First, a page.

[jax-rs-spec users] Re: [jsr339-experts] Re: HEADS-UP, IMPORTANT: Problems with JAX-RS interceptors

From: Bill Burke <>
Date: Mon, 30 Apr 2012 14:25:11 -0400

Off-topic: would be really cool to add the Code By Convention stuff we
talked at the very beginning of the spec.

On 4/30/12 1:48 PM, Martin Matula wrote:
> OK, so basically no changes from the status quo then. Just clarifying a few things in the spec/javadoc.
> And discussing the addition of annotations on the client side which I guess can be done after EDR3.
> Martin
> On Apr 30, 2012, at 5:27 PM, Bill Burke wrote:
>> On 4/30/12 11:05 AM, Martin Matula wrote:
>>> Hi Bill,
>>> On 4/30/12 4:30 PM, Bill Burke wrote:
>>>>> 2) readEntity() should make an implicit call to bufferEntity() before it
>>>>> does anything. This is just for filters! Not for reading in the resource
>>>>> method or the client.
>>>> Just a thought..Maybe it shouldn't be implicit? Maybe the filter is
>>>> reading the entity, then replacing it with writeEntity(), so a buffer
>>>> is overkill? Or maybe its just better to protect the filter developer
>>>> from himself? I don't know...
>>> OK, not implicitly buffering may provide more flexibility. On the other
>>> hand one poorly written filter can break everybody else. Not sure what's
>>> better. I don't have a strong opinion on this one.
>>>>> 3) maybe - remove get/setEntityStream() from filters (could not find a
>>>>> use-case that could not be covered by interceptors or a combination of
>>>>> an interceptor and a filter that triggers the interception by calling
>>>>> bufferEntity()). Or maybe we want to keep it to be safe. Which leaves us
>>>>> with just the two things above.
>>>>> Here is the rationale:
>>>>> - on the receiving end, you want "decoding" interceptors to work based
>>>>> on the headers, not based on the annotation - i.e. if the entity in the
>>>>> incoming message is zipped, it is not the resource method that tells me
>>>>> it is, it is the sender who should tell me - by the way of the headers.
>>>>> So, typically no annotations processing should be needed to make the
>>>>> stream usable for other consumers. At least I think I would never add a
>>>>> feature that would not have this kind of characteristics.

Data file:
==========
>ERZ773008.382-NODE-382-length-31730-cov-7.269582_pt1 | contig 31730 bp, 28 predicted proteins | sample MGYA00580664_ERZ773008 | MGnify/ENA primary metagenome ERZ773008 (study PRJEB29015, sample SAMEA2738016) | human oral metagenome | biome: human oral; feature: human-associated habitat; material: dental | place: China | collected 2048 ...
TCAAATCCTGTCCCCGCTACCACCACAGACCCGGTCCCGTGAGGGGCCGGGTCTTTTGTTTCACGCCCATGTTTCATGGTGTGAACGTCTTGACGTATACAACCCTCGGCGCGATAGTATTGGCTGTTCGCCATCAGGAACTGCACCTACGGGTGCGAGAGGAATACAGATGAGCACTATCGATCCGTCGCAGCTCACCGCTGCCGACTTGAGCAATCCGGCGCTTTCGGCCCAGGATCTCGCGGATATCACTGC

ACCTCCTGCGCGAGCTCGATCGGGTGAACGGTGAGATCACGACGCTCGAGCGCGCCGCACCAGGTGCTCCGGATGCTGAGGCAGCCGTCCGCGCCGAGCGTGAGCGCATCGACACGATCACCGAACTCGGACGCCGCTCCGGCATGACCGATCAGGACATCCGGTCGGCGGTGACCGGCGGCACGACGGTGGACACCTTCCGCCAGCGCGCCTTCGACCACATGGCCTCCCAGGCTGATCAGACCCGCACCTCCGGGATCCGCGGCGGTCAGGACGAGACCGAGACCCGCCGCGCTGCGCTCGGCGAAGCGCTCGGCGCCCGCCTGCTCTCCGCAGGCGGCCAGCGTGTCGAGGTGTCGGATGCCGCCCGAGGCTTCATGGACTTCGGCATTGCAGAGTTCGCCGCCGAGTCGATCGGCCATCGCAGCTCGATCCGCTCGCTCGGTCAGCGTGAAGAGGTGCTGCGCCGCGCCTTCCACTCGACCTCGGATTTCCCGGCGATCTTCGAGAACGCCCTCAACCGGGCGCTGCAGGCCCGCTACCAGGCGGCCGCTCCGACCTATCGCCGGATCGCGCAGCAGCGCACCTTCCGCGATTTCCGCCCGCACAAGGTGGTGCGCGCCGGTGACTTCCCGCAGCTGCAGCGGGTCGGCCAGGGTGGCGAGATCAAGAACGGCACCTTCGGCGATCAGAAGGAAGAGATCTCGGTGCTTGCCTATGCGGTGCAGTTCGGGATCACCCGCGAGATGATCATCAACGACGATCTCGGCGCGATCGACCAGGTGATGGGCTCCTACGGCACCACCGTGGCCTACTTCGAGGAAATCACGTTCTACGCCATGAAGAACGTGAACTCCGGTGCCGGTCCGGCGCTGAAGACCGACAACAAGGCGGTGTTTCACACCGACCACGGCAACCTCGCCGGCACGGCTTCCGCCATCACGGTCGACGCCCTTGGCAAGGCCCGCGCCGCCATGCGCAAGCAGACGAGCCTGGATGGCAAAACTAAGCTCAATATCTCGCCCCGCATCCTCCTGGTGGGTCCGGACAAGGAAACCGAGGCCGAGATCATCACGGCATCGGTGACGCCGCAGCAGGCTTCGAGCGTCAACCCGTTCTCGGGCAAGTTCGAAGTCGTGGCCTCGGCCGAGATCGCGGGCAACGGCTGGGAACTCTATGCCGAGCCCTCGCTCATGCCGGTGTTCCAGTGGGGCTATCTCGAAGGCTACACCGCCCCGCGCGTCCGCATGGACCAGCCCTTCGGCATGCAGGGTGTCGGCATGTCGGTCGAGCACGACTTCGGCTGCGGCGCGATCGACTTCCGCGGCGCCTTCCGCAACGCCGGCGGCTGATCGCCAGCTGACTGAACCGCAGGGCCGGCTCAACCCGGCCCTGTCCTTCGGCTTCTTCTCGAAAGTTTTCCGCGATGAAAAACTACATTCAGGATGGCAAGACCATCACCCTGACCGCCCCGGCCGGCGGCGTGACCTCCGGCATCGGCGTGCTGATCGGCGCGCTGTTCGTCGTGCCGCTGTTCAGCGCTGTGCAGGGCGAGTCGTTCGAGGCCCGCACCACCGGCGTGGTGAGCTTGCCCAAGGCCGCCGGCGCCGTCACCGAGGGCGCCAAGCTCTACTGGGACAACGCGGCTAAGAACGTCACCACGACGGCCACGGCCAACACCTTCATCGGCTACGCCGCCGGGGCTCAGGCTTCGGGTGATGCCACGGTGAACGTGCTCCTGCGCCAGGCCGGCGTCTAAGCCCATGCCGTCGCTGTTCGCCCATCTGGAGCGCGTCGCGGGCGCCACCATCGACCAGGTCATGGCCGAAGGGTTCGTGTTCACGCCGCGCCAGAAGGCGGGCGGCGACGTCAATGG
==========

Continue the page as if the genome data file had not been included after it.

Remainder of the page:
>>>> hashes or signatures?
>>> Shouldn't the hashes/signatures be verified based on headers then? I.e.
>>> if the sender sends a hash/signature, don't you always want to verify?
>> Verification is expensive. Because you have to:
>> a) recreate the hash
>> b) encrypt the hash
>> c) compare
>> So, I would say, no, you don't always want to verify.
>>> And only use the annotation for enforcement? That way your verification
>>> interceptor can be global and the enforcement would be name-bound. And
>>> things would work. Or do you need to read something from the annotations
>>> which is essential for the signature/hash computation?
>> Annotation could have the hashing algorithm specified. But usually the information is contained in a header somewhere.
>>> Otherwise I don't know how to implement it cleanly - I guess you would
>>> have to buffer headers (if you want to buffer the original stream) as
>>> well, since after my gzip interceptor removes the encoding header and
>>> somebody later reads the original stream from the buffer, my gzip
>>> interceptor will no longer know it has to decode - unless it gets the
>>> buffered original headers as well, no? The "mark" in the property bag
>>> would not be enough in this case, as the interceptor does not know when
>>> it works with the original stream as opposed to a new stream created as
>>> a result of writeEntity(). Seems to make things too complicated, no?
>> Why would a gzip interceptor remove the encoding header?
>>>> * If you call writeEntity() what should happen to headers? For
>>>> example, if the original wire bytes are gzip encoded and you call
>>>> writeEntity() what happens to the Content-Encoding header? In this
>>>> case, maybe we writeEntity() should have an additional headers parameter?
>>>> public<T> void writeEntity(
>>>> final MultivalueMap<String, Object> newHeaders,
>>>> final GenericType<T> genericType,
>>>> final Annotation annotations[],
>>>> final MediaType mediaType,
>>>> final T entity);
>>> What would you pass to the header parameter?
>>> writeEntity triggers interceptors, based on the current headers, the
>>> gzip interceptor would either kick in or not, no?
>> Oh yeah, I guess it would. Good point.
>>> One more thing - should annotations[] be added to the client API
>>> somewhere (e.g. to the methods that work with entity or to the Entity
>>> class) to make name-bound interceptors reusable on the client side?
>> Yes. And it would also work well with our proxy framework :)
>> --
>> Bill Burke
>> JBoss, a division of Red Hat

Bill Burke
JBoss, a division of Red Hat